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Track how much your retirement investments could grow over time with our Roth IRA calculator and get started preparing for your future by using it today.
How Much Should I Be Putting in a Roth IRA?
Deciding how much to contribute to a Roth IRA is a personal decision that depends on your income, financial obligations, tax bracket, and other factors.
However, the tax advantages on qualified distributions from a Roth IRA and its capital gains make it a favorable investment vehicle.
You can contribute up to a max of $6,000 of your earned income (or up to the amount of your earned income if it was less than $6,000) for the 2022 tax year. If your goal is to contribute the maximum amount for 2022, your monthly contribution will be $500.
Additionally, if you are 50 or older, then you may make catch-up contributions for a total of $7,000.
To illustrate the value of compounding regular contributions to a Roth IRA, consider the following example. Let’s say you contribute the max of $6,000 annually over a 20-year period with a modest average interest accrual of 6%.
Your total contributions over that period would be $126,000, but the estimated value of your Roth IRA balance would be nearly $255,000!
Roth IRA Contributions for 2023
|Filing status||Modified gross income (AGI)||Contribution limit|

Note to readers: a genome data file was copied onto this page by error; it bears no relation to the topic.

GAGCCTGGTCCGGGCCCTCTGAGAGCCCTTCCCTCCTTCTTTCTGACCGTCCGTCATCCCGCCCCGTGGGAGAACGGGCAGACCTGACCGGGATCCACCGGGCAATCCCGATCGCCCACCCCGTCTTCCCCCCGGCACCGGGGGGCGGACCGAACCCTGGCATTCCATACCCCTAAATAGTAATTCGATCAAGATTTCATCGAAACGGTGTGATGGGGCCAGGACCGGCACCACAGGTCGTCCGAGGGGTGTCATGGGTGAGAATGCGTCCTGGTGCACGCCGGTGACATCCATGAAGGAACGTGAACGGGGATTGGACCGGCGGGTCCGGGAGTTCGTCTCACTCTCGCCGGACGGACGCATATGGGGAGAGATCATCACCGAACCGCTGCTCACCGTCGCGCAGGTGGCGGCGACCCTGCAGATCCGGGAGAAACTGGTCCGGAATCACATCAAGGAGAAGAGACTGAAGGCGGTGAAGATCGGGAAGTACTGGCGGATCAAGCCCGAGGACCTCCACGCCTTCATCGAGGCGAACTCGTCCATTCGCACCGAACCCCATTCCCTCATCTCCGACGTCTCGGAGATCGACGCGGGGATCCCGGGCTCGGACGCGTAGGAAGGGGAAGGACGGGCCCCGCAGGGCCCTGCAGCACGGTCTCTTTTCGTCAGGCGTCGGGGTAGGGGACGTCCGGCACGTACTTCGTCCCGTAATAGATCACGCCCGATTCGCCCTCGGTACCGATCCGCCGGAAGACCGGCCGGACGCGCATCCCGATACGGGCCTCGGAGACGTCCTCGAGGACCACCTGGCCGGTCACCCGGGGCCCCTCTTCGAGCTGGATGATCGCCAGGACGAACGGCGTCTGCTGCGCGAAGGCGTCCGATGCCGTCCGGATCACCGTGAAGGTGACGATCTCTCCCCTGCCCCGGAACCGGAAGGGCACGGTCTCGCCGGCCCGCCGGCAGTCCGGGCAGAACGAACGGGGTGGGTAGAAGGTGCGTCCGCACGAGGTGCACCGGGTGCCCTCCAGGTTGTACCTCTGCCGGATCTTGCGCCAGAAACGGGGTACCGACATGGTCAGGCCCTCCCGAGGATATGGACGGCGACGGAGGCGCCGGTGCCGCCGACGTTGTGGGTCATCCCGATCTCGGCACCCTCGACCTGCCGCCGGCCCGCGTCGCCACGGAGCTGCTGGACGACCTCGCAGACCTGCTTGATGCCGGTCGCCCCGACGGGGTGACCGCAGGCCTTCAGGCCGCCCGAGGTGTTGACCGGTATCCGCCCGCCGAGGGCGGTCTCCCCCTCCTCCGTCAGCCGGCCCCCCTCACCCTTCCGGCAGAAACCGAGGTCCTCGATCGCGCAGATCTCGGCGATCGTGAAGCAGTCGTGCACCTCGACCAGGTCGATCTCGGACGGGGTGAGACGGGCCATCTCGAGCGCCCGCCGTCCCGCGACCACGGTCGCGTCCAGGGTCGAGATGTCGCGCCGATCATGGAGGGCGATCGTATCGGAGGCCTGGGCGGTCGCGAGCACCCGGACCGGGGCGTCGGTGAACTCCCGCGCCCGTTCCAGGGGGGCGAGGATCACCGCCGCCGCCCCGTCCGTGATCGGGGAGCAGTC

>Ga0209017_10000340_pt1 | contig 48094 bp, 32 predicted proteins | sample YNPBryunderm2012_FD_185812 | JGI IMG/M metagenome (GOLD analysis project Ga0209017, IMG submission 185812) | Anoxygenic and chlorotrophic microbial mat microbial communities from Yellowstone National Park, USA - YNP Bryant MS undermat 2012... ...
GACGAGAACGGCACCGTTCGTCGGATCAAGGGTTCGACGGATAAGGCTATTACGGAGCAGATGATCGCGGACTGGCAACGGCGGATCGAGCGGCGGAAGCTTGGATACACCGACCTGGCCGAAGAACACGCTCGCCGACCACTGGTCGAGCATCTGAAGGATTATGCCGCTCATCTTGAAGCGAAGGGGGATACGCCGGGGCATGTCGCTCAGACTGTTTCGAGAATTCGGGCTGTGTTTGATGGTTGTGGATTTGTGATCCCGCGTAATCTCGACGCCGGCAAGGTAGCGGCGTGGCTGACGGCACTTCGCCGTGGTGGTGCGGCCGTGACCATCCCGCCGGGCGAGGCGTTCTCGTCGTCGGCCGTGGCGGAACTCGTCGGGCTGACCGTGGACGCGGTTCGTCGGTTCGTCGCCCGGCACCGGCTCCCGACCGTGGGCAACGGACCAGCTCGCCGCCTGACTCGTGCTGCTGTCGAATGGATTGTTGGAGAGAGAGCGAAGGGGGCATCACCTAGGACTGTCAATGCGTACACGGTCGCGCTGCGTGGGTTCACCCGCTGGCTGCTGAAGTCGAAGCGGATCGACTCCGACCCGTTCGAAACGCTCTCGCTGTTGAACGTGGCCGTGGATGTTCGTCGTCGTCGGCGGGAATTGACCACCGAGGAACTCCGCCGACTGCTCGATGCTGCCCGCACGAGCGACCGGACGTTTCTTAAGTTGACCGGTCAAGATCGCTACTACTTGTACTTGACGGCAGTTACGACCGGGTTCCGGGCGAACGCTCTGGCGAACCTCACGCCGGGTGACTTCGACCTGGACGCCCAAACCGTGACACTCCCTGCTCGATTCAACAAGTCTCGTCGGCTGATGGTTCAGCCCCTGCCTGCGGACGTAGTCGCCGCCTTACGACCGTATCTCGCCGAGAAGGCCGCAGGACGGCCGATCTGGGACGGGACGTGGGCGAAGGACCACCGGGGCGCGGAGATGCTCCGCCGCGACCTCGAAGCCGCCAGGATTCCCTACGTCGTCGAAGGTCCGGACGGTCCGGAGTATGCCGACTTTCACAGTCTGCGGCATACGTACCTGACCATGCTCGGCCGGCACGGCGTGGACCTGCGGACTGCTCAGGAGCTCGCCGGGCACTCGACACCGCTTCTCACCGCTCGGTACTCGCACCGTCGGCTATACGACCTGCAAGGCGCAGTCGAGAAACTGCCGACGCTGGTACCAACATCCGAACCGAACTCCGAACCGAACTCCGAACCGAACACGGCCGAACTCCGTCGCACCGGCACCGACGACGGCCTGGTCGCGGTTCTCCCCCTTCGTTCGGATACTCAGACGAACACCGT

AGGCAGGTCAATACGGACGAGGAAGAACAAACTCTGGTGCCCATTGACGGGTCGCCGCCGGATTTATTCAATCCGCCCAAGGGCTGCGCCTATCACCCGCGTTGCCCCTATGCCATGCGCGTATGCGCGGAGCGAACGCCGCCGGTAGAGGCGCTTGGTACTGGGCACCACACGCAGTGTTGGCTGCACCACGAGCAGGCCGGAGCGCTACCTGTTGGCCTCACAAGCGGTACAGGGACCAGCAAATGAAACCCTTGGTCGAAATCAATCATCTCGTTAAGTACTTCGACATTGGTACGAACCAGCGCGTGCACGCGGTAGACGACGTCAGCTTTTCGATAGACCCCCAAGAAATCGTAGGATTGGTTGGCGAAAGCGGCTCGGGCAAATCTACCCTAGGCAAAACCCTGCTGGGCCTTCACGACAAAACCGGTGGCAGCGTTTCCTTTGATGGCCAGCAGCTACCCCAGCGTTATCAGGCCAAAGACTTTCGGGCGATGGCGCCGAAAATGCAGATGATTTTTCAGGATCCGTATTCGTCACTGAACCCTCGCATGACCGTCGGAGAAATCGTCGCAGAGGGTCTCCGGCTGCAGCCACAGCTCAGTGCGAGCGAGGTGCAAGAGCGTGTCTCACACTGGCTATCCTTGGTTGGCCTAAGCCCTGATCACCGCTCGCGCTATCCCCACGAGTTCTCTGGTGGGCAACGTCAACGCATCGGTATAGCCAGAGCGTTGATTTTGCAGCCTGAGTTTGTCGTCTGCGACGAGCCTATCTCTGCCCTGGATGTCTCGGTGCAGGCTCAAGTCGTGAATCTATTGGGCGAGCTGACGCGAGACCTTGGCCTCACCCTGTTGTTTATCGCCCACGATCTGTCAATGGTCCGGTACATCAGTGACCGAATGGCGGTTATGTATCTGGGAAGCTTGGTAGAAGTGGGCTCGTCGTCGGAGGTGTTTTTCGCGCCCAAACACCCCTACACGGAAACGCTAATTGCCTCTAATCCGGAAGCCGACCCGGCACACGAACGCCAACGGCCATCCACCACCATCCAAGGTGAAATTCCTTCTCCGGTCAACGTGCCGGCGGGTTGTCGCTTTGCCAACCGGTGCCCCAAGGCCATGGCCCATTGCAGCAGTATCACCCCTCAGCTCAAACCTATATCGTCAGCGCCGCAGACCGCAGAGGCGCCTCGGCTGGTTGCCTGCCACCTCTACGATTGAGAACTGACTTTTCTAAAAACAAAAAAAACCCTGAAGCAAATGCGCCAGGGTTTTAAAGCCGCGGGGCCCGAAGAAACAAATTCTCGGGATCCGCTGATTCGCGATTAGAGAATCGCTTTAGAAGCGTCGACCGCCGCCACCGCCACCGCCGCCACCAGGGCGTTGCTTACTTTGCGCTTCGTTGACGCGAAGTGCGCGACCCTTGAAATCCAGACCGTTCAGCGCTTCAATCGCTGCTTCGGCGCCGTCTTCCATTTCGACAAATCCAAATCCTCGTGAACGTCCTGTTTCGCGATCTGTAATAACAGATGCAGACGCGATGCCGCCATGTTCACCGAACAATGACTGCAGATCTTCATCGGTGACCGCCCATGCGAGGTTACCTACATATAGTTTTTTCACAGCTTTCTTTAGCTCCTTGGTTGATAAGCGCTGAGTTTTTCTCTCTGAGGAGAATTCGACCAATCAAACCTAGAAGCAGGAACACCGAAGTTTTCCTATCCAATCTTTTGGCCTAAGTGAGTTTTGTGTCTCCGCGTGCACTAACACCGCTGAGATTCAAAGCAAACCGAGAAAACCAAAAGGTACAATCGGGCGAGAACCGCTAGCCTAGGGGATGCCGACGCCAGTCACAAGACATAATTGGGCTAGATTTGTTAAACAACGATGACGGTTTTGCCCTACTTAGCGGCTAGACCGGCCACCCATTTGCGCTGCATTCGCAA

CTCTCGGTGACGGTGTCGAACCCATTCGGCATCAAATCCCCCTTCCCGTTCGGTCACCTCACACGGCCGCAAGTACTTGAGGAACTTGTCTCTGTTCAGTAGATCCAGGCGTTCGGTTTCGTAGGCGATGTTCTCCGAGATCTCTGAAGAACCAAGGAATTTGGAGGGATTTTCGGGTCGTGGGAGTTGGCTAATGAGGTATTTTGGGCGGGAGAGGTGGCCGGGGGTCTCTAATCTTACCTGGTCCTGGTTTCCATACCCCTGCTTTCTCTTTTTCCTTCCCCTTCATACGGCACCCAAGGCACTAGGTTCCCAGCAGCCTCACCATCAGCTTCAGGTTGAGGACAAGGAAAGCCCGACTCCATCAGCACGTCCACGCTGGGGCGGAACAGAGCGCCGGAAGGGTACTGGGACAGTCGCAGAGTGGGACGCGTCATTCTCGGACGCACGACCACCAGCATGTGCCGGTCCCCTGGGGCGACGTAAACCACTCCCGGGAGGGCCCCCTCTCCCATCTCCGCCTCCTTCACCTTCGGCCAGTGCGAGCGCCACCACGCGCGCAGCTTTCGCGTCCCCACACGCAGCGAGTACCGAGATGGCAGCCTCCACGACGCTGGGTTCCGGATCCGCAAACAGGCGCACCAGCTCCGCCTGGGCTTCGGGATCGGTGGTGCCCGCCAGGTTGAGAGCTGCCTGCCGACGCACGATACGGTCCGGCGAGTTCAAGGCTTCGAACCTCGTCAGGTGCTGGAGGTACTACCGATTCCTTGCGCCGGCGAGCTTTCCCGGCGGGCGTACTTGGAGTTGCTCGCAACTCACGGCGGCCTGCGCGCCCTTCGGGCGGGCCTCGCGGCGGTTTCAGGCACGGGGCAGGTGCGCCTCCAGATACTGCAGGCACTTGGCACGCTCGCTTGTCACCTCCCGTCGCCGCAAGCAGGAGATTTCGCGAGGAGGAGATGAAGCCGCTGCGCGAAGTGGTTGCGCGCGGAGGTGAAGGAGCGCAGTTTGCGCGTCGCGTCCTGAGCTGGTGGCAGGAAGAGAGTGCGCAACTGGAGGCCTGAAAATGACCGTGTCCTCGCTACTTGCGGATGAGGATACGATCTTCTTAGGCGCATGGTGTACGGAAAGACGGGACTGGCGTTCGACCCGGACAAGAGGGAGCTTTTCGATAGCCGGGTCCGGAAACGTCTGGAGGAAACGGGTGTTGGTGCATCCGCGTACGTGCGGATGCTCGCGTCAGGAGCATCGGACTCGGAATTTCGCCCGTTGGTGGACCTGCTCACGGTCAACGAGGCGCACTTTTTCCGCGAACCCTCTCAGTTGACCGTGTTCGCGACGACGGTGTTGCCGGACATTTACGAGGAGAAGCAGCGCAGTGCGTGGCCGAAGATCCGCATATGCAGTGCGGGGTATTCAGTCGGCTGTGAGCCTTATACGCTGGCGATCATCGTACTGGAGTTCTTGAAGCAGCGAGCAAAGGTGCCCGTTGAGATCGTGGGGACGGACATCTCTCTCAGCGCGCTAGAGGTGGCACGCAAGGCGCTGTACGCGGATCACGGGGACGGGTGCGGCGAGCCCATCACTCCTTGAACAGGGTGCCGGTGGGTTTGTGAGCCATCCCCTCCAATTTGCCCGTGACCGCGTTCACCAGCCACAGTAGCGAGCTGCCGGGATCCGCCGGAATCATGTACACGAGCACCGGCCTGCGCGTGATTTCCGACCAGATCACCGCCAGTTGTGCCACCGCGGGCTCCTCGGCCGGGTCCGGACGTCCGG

|married filing jointly or qualifying widow(er)||< $218,000||up to the limit|
|married filing jointly or qualifying widow(er)||> $218,000 but < $228,000||a reduced amount|
|married filing jointly or qualifying widow(er)||> $228,000||zero|
|married filing separately and you lived with your spouse at any time during the year||< $10,000||a reduced amount|
|married filing separately and you lived with your spouse at any time during the year||> $10,000||zero|
|single, head of household, or married filing separately and you did not live with your spouse at any time during the year||< $138,000||up to the limit|
|single, head of household, or married filing separately and you did not live with your spouse at any time during the year||> $138,000 but < $153,000||a reduced amount|
|single, head of household, or married filing separately and you did not live with your spouse at any time during the year||> $153,000||zero|